On Monday’s game vs. Deportivo la Coruña, Enzo Perez was given his 5th yellow card of the season. Not wanting to risk going down to 10 men, Prandelli took him off soon after, replacing him with Alvaro Medran.
Medran has not played many minutes under Prandelli, but he showed what he had: Sharp, incisive passing, lots of youthful energy, although also a slightly off sense of positioning, both offensively and defensively. While attacking, sometimes it looked like he didn’t quite know where to be, wanting to be near the ball and affect play, but also wanting to create space. Defensively, he would sometimes run a little too hard and become overextended. resulting in him getting bypassed a little too quickly.
These issues might resolve themselves as he gets more game time. He certainly displayed a lot of potential last season at Getafe, and it might be unfair to try and project from the minutes played in Riazor.
In any event, Enzo Perez will not be able to play this weekend against Celta, so Prandelli has an interesting choice to make with the starting 11. Up until now, Perez has been an integral part of Prandelli’s scheme, making up the double pivot in the 4-2-3-1 alongside Mario Suarez. He has been key in playing the ball out from the back, due to Mario Suarez’s technical limitations. Perez's absence will need to be accounted for tactincally in Prandelli’s game plan.
Prandelli has a few options of how to set up for the next match against Celta.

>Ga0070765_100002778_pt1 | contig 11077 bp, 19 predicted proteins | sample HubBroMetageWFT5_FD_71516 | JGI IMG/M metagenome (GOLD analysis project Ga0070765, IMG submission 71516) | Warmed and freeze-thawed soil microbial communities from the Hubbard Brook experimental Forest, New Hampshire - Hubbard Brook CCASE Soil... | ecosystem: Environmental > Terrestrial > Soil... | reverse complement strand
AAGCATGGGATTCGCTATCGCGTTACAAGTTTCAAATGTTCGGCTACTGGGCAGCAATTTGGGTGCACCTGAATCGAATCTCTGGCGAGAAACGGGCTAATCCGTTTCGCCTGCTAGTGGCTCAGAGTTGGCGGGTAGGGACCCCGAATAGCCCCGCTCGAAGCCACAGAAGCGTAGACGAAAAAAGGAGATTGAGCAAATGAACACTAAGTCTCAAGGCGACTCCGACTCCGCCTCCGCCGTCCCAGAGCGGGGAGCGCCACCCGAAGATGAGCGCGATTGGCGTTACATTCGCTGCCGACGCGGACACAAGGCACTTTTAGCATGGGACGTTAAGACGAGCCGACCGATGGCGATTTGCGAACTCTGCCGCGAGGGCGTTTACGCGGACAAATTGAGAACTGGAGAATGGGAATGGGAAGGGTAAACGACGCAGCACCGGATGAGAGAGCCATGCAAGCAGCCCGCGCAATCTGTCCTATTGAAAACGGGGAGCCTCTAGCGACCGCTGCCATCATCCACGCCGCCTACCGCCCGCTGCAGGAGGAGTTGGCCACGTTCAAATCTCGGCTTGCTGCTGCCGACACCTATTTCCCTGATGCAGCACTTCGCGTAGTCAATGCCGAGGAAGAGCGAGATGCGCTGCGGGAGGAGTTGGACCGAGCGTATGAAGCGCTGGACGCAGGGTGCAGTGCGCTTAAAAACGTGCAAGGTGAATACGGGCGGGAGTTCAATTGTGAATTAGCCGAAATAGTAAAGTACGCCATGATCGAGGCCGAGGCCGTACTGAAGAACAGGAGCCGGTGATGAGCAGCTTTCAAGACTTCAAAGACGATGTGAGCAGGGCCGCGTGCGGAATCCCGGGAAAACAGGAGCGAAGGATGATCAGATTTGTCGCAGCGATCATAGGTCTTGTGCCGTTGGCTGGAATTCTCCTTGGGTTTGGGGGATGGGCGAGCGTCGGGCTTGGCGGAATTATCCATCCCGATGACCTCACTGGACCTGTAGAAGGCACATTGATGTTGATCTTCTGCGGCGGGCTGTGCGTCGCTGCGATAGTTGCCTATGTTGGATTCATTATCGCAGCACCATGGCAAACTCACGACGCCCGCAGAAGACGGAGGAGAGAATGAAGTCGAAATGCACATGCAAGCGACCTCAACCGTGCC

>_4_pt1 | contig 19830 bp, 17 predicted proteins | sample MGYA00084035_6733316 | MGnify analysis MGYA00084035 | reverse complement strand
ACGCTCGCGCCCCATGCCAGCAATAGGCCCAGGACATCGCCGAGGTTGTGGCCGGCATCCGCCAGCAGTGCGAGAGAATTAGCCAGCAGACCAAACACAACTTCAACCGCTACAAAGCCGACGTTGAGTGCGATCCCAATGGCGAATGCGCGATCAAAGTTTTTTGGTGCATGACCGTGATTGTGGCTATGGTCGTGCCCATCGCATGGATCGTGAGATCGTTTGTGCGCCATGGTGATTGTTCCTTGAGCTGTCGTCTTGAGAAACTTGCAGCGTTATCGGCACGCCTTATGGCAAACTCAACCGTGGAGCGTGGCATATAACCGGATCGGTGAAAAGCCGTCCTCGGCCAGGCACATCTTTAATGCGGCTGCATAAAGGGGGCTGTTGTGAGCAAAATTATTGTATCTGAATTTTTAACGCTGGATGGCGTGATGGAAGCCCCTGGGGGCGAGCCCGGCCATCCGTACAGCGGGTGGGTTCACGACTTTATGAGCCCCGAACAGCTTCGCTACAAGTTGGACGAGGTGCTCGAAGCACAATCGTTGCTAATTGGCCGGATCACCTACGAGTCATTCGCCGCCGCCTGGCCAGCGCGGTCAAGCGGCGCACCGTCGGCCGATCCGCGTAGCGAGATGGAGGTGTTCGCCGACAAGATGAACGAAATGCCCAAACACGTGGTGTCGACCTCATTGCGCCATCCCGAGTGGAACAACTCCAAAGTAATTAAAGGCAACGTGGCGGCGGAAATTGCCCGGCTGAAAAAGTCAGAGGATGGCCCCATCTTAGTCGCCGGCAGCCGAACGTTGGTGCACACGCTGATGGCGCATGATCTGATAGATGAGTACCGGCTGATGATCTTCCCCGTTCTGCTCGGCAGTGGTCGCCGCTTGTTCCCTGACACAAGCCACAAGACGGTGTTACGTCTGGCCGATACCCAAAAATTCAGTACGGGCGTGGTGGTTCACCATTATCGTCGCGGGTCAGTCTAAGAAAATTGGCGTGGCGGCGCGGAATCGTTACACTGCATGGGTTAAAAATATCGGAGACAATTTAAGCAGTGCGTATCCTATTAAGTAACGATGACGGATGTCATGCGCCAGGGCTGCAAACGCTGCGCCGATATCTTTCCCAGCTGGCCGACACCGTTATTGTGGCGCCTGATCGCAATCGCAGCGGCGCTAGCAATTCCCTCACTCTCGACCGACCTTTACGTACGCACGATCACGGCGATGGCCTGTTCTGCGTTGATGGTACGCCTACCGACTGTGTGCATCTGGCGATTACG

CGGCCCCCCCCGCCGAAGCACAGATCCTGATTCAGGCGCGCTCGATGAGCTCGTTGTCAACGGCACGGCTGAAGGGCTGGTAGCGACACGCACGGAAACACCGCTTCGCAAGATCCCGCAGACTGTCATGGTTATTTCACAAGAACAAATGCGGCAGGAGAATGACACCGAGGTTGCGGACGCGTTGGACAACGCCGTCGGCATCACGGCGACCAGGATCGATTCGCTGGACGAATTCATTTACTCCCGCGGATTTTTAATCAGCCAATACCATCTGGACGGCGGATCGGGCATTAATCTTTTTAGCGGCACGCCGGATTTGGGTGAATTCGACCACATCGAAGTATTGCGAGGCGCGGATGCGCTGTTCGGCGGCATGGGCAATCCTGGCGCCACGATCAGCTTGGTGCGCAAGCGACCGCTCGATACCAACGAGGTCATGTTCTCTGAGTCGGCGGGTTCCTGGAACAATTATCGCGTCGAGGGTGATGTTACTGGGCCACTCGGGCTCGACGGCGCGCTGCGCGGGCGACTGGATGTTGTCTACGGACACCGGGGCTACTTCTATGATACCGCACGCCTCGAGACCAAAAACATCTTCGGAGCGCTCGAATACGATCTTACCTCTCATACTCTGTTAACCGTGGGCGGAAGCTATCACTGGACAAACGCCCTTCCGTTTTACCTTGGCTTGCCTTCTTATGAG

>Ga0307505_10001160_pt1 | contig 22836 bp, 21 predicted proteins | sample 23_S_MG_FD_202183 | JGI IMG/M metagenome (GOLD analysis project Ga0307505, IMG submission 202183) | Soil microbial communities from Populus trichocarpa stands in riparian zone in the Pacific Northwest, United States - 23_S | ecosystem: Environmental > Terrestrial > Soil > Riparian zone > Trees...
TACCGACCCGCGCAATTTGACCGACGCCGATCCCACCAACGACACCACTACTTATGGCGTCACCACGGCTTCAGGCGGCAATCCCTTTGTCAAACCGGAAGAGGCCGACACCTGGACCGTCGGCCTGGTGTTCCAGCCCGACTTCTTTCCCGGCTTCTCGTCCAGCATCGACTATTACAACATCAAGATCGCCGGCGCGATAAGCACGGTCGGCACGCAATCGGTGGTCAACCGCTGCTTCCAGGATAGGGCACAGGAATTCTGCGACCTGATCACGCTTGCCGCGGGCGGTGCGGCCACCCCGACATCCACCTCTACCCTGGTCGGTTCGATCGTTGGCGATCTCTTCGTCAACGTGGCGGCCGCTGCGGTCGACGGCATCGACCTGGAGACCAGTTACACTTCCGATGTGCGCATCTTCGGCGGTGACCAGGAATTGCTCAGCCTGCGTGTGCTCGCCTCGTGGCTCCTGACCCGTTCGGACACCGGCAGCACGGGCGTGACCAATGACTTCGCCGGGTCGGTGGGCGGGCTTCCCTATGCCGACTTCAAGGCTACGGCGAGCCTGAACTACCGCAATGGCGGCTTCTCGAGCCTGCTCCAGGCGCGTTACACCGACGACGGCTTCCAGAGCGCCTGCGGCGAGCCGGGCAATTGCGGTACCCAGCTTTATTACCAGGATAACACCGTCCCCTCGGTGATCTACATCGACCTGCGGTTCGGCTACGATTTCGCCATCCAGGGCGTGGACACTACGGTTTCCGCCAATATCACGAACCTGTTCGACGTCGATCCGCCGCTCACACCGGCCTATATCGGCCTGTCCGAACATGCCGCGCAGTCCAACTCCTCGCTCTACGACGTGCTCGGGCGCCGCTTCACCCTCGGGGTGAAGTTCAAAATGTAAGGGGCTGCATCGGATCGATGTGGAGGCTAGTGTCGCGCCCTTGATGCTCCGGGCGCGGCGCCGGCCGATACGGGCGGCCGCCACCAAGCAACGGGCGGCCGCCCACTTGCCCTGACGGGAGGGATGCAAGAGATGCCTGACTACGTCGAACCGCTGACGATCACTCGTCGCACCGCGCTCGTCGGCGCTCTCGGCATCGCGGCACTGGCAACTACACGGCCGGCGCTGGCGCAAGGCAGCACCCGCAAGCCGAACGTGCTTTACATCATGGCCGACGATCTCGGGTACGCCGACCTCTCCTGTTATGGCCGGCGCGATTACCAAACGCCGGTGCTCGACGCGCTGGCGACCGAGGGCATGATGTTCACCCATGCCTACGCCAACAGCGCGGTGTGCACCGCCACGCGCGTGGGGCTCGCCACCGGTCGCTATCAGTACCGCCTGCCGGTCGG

The easiest option would be to simply put Medran in the double pivot with Suarez and continue the usual 4-2-3-1 with Parejo as the no. 10. On one hand, Medran would be very involved in build up play. Thanks to his dribbling and passing abilities, he would have no issue filling in for Perez on the attacking side of things. However, Medran is not very big, and Prandelli might be worried that he won’t bring the physicality needed for defending. Also, as mentioned before, Medran lacks good defensive positioning, which will not do against a team as fluid as Celta. Discipline will be required, and while Medran could be capable of this, it might be unwise to take that chance.
Another choice without changing the 4-2-3-1 layout would be to pull Parejo back into the double pivot and have Medran play as the no. 10. Parejo has played in a double pivot before, and he would be a more dependable player in both phases of play. Medran would have the freedom in attack to create, and his running could be used to press while defending. However, he's unfamiliar with the role as a pure 10, so Medran might be a little inconsistent as he gets used to the position.
Should Prandelli want to change formations, he could switch to a 4-1-4-1 formation, with Medran and Parejo side by side and Suarez behind them. This way, all three players would be in their preferred positions. However, this might be a departure from what Prandelli has been working on in practice, so he might decide against it so as to not stop the momentum he’s built in instituting his ideas.
The last viable option would be to switch to a 4-4-2, with Parejo in the double pivot and to start Santi Mina or Munir up top alongside Rodrigo, and to keep Medran on the bench. In terms of defensive structure, this would be much more closer to the 4-2-3-1, but it could result in Valencia being a little flat in attack, as they’d be lacking the extra player to help move the ball from the back to the front.
Prandelli definitely has a tough choice ahead of him, and it will be very interesting to see his decisions come Sunday.
Which setup do you think Prandelli should choose? Let us know in the comment section below.